Robin Deshayes, a bondholder with Santa Barbara, Calif.-based Miltonian Capital Management, questions Stone’s credentials. “I don’t think that Mr. Stone’s background as an agricultural economist (specializing in cotton) for the USDA qualifies him as a demographics expert for Puerto Rico,” she wrote in an email.
Stone says he took classes on migration while earning his master’s in international trade and investment policy at George Washington University. He also taught himself how to mine mobile-phone location, Google search, and school enrollment data, among other things, for information on population flows.
The self-described conservative tweets prolifically. He’s used the platform to spar with opinion journalists and argue that abortion opponents who can’t stomach Trump should abstain from voting. He also writes for Vox and the Federalist, a conservative news site where he has weighed in on birthright citizenship, which he supports, and Iowa Representative Steve King, a Republican whom he says is a bad public servant but not a Nazi. (Bloomberg News has consulted Stone on Puerto Rico, Venezuela, and state-to-state migration.)
While there’s little data with which to judge the accuracy of his long-term Puerto Rico projections, Stone’s time as the board’s demographer coincided with a data input error in June that produced an overly negative estimate, as Stone and the board have acknowledged. The error drove up the 30-year projected surplus by $4 billion.
Pennsylvania State University assistant professor Alexis Santos—who has a Ph.D. in applied demography and conducts Puerto Rico research—says post-Maria population projections are fraught with peril. The event was unique, and it’s still difficult to make out the extent of effects on migration and fertility patterns.
Stone knew little about Puerto Rico in January 2016, when a Twitter follower requested he try his hand at the subject. “I was shocked by the response,” he says. “I got much more traffic than I was used to getting on my humble little blog.”
By the time Hurricane Maria swept through the island, Puerto Rico had become a recurrent theme on his blog, and Stone got a surprise invitation to the island to make a presentation at one of the fiscal control board’s “listening sessions,” which convened experts in various disciplines to discuss key issues. The Kentucky native dominated discussion at the Nov. 16, 2017, event, a video of which is available on YouTube. “I’m looking forward to reading your blog after I leave here,” said fellow panelist Mario Marazzi, the then-head of the Puerto Rico Statistics Institute. The next month, Stone signed a contract to work for the board.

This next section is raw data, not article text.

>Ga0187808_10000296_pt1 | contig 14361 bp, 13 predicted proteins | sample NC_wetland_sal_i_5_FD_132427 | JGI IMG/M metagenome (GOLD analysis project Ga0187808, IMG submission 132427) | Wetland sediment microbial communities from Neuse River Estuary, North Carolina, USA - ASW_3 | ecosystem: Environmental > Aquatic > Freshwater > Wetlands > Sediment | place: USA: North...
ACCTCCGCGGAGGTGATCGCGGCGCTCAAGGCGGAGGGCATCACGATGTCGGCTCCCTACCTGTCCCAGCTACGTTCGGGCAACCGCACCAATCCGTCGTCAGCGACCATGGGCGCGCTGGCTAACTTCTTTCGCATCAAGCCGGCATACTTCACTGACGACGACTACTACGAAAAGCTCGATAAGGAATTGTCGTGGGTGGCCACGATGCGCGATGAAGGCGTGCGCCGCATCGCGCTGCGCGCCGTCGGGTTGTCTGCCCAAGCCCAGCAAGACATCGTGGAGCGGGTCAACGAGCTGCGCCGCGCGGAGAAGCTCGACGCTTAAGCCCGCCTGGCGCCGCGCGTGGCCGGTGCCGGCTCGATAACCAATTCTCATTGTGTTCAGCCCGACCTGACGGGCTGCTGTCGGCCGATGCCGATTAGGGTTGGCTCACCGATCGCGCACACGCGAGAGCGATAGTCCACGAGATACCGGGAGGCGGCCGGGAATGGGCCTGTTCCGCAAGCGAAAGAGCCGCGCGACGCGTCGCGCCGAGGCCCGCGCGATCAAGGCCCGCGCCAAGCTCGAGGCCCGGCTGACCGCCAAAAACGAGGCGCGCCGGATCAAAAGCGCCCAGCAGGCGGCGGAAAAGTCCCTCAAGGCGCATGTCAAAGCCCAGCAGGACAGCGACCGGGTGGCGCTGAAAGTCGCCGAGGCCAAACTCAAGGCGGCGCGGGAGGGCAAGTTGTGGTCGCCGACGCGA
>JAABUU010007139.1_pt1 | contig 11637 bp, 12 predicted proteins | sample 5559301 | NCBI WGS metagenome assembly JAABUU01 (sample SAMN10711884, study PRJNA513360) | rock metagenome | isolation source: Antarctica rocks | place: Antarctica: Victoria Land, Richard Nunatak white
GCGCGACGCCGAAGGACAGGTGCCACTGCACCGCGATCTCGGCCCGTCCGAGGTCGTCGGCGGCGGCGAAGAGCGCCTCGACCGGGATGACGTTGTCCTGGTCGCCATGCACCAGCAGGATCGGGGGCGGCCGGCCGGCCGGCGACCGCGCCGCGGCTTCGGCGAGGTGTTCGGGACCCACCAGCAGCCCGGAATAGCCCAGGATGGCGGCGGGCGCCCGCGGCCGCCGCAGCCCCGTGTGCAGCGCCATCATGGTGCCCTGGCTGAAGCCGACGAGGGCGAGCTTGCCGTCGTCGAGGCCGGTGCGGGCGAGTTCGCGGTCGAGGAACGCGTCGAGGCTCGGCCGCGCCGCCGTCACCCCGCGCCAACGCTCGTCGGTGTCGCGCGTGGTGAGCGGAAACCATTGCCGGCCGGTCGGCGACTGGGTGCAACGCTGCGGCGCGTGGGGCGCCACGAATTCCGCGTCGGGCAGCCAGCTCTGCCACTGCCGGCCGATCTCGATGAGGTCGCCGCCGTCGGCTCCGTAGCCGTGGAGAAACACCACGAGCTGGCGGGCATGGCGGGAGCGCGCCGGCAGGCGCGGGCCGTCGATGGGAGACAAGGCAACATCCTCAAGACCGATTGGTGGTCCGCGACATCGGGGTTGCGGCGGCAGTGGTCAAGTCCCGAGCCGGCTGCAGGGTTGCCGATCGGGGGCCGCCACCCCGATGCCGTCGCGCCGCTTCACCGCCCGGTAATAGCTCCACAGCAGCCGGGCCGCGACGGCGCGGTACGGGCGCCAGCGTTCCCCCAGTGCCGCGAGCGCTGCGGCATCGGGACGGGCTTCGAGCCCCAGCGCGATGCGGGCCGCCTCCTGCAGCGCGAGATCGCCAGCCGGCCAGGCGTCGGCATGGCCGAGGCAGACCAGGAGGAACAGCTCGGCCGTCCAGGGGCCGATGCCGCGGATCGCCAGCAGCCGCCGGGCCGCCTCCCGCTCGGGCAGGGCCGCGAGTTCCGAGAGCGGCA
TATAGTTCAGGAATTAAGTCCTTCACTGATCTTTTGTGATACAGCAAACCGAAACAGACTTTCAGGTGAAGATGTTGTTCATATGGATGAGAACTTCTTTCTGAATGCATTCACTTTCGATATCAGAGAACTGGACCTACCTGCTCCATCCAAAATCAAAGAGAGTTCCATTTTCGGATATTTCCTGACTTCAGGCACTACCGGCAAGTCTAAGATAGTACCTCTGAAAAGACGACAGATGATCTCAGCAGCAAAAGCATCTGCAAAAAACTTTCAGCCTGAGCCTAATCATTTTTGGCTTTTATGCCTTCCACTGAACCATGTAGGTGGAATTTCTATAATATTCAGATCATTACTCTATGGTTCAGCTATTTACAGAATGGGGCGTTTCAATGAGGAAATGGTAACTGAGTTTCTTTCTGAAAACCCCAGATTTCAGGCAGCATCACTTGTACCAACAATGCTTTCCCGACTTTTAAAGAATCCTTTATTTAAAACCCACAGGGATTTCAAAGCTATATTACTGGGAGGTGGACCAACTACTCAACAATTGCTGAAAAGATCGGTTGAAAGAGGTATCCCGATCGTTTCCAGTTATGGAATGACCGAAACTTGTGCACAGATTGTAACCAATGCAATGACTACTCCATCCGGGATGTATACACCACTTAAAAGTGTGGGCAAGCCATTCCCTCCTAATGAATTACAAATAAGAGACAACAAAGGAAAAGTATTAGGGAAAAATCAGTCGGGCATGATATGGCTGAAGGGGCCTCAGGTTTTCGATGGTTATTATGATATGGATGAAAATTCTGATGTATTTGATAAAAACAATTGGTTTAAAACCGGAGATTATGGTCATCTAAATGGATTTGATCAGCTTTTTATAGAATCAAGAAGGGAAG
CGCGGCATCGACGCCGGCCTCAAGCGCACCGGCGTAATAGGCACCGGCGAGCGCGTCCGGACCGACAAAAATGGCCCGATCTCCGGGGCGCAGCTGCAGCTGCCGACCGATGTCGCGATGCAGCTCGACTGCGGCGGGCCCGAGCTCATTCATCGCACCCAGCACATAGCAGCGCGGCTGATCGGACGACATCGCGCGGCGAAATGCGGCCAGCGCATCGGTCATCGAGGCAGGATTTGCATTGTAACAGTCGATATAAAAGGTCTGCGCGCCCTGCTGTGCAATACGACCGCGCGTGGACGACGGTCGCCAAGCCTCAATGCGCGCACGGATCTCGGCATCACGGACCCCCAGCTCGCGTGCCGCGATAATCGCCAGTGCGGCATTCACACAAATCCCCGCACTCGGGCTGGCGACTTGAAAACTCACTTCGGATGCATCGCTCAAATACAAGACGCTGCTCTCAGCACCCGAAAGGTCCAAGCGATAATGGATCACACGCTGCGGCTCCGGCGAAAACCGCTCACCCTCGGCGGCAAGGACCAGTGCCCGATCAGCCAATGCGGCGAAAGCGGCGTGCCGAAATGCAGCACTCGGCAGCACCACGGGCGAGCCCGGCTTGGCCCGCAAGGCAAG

Stone, who also has an affiliation with Demographic Intelligence, a Charlottesville, Va.-based consulting firm that counts JPMorgan Chase, Pfizer, and Procter & Gamble among its clients, says he’s happy to engage with critics. In August, he hosted a videoconference call in which he presented his methodology and took questions from dozens of journalists, investors, lawyers, and academics.
Two listeners questioned why gross national product data was being fed into computer models to generate population projections, rather than the other way around. Shouldn’t the economy rise and fall with the number of people making and consuming goods? At first, Stone said there were no conclusive studies on the matter that would force him to account for such a feedback mechanism. Pressed on the matter, he changed tack.
“I always appreciate more people doing good forecasting work,” Stone said. “The more the merrier is my attitude. I’d in fact rather not have a monopoly on forecasting Puerto Rico.” —With Michelle Kaske and Danielle Moran